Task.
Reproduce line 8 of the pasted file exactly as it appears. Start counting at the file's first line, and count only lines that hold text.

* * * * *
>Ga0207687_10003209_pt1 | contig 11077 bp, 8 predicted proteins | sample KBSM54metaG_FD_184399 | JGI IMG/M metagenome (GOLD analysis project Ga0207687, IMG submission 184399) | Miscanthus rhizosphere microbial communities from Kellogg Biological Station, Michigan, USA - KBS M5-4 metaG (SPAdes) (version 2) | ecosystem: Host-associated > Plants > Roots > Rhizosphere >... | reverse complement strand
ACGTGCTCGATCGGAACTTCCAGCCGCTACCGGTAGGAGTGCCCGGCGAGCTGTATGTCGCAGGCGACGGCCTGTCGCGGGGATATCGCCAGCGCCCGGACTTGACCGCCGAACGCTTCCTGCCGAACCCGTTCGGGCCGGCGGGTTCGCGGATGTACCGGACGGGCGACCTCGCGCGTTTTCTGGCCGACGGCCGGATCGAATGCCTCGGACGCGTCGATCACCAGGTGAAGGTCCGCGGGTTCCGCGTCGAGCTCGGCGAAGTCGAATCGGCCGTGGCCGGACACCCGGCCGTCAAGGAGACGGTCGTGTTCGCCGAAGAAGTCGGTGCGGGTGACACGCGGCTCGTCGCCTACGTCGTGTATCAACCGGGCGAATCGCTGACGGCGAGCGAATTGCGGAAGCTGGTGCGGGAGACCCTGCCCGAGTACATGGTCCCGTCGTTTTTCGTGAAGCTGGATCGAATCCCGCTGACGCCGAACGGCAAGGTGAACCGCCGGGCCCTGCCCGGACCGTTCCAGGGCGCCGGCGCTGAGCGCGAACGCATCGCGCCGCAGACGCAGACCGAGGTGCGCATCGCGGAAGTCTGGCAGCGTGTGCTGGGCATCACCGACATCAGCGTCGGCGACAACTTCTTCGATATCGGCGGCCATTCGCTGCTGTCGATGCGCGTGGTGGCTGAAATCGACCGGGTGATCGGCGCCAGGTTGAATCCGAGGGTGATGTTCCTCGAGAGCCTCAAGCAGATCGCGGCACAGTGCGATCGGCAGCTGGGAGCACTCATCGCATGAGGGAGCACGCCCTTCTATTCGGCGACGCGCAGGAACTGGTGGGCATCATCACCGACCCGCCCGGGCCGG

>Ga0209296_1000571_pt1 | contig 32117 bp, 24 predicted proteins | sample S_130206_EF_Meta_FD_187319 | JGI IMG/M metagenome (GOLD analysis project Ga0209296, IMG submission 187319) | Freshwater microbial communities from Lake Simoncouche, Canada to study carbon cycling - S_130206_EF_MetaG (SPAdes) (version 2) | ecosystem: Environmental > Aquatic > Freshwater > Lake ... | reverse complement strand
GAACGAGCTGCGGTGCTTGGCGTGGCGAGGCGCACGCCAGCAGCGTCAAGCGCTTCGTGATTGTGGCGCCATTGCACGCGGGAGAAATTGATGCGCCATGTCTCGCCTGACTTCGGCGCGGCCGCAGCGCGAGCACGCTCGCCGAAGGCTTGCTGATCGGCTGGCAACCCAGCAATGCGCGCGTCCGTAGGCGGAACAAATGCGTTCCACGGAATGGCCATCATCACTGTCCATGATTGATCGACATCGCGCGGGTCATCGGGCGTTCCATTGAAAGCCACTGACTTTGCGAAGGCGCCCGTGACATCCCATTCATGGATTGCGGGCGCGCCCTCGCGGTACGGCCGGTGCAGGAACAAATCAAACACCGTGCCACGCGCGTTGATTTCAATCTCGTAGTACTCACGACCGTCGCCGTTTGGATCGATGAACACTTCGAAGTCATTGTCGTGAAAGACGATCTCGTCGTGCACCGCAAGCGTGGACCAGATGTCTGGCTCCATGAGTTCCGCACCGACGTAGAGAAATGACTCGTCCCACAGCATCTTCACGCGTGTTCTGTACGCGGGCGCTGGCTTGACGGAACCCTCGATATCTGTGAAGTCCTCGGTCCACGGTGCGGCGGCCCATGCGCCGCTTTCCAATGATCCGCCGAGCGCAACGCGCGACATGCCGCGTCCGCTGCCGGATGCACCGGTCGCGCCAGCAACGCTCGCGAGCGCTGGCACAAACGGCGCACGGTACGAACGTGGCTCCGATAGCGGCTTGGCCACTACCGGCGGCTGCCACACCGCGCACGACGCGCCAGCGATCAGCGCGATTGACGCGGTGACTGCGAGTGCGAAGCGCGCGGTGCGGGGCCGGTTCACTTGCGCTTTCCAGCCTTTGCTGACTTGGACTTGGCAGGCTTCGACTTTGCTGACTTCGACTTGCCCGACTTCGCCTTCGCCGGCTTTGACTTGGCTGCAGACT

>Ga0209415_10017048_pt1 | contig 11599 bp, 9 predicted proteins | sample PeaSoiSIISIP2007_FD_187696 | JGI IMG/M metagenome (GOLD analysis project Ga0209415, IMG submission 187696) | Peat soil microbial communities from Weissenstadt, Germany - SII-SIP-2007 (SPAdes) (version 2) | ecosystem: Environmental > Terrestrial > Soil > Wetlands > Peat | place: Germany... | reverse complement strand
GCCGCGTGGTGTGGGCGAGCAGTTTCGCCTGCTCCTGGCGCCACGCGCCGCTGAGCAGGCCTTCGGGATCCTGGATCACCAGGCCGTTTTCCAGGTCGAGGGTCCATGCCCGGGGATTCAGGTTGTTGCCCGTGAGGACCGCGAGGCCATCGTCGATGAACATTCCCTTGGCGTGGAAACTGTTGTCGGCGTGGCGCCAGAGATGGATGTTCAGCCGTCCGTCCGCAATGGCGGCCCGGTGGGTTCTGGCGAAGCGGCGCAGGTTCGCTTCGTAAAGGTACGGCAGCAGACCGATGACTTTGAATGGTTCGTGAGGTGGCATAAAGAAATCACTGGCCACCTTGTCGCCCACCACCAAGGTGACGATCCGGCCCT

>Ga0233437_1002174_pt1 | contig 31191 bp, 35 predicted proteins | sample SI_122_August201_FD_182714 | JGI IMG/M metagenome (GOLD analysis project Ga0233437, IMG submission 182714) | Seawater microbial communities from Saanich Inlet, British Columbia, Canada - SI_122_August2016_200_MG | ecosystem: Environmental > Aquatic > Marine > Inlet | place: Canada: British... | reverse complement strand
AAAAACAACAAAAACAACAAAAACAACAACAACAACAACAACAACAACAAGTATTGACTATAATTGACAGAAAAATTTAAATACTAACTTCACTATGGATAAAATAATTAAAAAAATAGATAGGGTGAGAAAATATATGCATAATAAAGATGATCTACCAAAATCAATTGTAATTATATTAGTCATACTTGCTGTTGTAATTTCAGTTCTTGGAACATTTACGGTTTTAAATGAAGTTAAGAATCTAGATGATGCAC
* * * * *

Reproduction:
AAAAACAACAAAAACAACAAAAACAACAACAACAACAACAACAACAACAAGTATTGACTATAATTGACAGAAAAATTTAAATACTAACTTCACTATGGATAAAATAATTAAAAAAATAGATAGGGTGAGAAAATATATGCATAATAAAGATGATCTACCAAAATCAATTGTAATTATATTAGTCATACTTGCTGTTGTAATTTCAGTTCTTGGAACATTTACGGTTTTAAATGAAGTTAAGAATCTAGATGATGCAC